Several headlines are making the rounds of late that imply Netflix is going to change its drop-everything-at-once model into weekly releases instead, potentially shifting the binge-watching phenomenon it helped champion in the first place.
Well, those articles got it wrong. For the record, Netflix isn't going to veer away from dropping entire seasons of its original shows in one go. The idea of reverting to a weekly release model seems particularly timely, given that Disney+ confirmed just recently that it will drop episodes on a weekly basis. However, Netflix isn't following Disney's footsteps, unlike what those headlines are implying.
Netflix Isn't Switching To Weekly Episodes
Netflix replied to a Complex article saying that "multiple series" are already being released on a weekly model. However, this is only somewhat true. Indeed, some shows on Netflix don't drop all at once, however, these are licensed shows — or shows Netflix did not make itself, in other words.
The Great British Baking Show, for instance, has always been released weekly because of its licensing deals. This also applies to several Asian shows as well. One more recent example is Rhythm & Flow, though Netflix says it's only releasing those episodes weekly because it's a reality competition program and the company doesn't want to spoil who the winner will be.
The Binge-Watching Debate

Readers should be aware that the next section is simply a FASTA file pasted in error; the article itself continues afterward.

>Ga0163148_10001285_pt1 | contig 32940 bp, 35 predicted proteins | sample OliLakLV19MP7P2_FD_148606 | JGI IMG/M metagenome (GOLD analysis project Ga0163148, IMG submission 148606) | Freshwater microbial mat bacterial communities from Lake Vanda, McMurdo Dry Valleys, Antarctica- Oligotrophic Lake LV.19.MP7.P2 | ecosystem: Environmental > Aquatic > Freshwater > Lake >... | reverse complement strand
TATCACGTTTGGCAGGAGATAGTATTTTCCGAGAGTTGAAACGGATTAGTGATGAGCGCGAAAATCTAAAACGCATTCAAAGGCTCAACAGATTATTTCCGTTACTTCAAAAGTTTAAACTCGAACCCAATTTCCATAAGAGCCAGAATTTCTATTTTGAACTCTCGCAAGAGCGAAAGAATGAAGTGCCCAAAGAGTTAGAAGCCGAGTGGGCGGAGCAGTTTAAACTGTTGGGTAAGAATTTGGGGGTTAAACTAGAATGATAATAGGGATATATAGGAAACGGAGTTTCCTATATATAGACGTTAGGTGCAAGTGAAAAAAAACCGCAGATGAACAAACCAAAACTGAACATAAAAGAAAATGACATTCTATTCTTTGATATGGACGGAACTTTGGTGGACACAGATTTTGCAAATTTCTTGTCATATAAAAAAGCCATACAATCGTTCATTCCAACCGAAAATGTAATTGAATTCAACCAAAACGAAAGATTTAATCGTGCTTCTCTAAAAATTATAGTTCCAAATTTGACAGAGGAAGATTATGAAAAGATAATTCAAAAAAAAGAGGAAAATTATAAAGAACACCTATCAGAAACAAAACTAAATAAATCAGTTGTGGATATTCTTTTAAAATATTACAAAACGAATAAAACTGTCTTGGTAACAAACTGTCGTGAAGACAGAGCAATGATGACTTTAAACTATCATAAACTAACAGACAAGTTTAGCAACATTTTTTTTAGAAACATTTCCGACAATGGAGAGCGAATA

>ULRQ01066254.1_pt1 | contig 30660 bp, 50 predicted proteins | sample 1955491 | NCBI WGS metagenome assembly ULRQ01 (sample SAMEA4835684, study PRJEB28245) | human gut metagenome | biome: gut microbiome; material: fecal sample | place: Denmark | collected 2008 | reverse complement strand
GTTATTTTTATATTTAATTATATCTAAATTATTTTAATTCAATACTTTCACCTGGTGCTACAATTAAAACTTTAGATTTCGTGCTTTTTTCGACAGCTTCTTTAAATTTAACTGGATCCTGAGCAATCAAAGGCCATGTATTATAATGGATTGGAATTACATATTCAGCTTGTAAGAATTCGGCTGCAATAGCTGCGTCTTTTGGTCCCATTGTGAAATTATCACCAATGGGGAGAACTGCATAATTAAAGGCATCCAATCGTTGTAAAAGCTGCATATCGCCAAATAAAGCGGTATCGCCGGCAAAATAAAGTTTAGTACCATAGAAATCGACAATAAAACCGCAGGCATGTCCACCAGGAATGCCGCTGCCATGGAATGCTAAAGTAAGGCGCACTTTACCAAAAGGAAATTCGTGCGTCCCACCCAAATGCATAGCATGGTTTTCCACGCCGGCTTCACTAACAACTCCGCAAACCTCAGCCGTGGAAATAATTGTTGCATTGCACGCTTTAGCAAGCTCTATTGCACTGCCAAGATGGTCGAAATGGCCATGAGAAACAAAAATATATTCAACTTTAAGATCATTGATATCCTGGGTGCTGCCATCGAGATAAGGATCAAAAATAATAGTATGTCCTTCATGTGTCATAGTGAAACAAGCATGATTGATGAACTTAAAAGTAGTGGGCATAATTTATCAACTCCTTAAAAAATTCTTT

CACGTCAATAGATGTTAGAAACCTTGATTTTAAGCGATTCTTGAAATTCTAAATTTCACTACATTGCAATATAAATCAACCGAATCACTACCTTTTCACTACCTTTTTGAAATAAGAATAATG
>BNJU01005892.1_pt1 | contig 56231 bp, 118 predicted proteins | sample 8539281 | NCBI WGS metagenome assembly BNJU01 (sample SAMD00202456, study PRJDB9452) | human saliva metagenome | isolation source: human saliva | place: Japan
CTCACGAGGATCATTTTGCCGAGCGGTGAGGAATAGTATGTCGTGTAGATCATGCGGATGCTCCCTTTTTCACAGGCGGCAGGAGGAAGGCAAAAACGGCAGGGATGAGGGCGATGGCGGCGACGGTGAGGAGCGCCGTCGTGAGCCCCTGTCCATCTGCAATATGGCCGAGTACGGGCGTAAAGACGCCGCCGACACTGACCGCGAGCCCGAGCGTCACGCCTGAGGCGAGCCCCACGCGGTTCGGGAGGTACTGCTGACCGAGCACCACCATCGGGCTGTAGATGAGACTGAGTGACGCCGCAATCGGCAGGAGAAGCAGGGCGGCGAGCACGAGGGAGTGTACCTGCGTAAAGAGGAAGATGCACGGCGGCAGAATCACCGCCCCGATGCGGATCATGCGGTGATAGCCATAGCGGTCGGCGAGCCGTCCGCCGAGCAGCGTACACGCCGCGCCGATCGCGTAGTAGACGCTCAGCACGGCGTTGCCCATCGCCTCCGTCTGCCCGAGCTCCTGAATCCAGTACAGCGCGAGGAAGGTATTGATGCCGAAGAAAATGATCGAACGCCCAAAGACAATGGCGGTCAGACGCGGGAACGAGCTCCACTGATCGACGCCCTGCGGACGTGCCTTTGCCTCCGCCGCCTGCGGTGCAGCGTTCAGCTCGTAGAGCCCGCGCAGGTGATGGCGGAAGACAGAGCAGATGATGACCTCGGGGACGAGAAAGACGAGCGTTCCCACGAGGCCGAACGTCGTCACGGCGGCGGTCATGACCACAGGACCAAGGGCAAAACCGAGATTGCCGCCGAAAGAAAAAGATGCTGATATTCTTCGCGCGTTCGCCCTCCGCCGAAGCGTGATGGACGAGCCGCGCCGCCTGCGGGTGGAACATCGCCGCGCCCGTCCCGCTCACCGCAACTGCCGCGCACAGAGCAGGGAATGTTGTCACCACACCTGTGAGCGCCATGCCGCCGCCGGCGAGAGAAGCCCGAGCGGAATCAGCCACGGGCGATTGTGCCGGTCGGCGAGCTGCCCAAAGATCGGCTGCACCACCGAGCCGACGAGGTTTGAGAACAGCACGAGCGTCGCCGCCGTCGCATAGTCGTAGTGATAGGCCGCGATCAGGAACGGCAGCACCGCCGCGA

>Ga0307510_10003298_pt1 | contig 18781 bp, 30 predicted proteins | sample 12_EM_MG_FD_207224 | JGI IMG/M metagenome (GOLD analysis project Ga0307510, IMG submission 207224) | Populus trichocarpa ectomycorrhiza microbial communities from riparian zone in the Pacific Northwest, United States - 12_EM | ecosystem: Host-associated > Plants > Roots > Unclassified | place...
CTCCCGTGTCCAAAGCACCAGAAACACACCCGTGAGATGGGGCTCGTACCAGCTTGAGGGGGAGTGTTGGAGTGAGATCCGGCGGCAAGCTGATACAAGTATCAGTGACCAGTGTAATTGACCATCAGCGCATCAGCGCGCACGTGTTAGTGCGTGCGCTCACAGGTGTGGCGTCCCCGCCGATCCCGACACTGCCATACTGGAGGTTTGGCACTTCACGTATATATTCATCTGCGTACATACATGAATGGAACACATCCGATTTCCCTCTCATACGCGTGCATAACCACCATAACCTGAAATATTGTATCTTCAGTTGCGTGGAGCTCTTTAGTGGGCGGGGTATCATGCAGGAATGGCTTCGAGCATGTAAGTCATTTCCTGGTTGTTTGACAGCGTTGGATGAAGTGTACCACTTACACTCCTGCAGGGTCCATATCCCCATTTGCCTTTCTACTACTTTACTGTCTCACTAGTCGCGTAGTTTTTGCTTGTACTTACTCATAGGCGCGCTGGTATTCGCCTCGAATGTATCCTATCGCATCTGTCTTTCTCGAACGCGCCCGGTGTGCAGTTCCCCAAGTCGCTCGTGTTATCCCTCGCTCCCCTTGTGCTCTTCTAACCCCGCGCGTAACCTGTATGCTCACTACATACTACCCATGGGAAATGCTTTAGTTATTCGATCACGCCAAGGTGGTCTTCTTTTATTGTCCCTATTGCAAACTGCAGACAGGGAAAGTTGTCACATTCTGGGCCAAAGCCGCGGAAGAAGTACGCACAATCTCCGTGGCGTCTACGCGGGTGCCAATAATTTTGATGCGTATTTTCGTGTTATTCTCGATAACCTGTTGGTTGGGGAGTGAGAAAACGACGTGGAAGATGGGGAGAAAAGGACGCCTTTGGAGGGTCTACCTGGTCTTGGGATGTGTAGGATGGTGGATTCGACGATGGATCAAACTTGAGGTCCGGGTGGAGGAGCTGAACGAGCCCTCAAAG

Ultimately, though, Netflix has no broader plans to ditch its binge-watching release model and shift to weekly releases for all its content. It's still a topic of debate which model is better. Some say they prefer an entire season dropping all at once because this way, subscribers have the freedom to watch shows at a pace they see fit for them.
On the other hand, some people swear by the weekly release model since this way, shows don't disappear from the cultural conversation too quickly after premiering. Arguably, part of the fun of watching TV is talking to friends about what happened in a particular episodes. That has always been one of the huge draws of watching TV — participating in this communal, cultural experience and seeing the conversation unfold in real time.
But binge-watching almost dissolves that real-time quality, as people instead have to discuss seasons as a whole, and can't talk about them until others are finished watching since everyone will likely be on different episodes.
Whether that's something on Netflix's mind is uncertain, but for now, it should be made clear that the video streaming service isn't switching its binge-watching model anytime soon.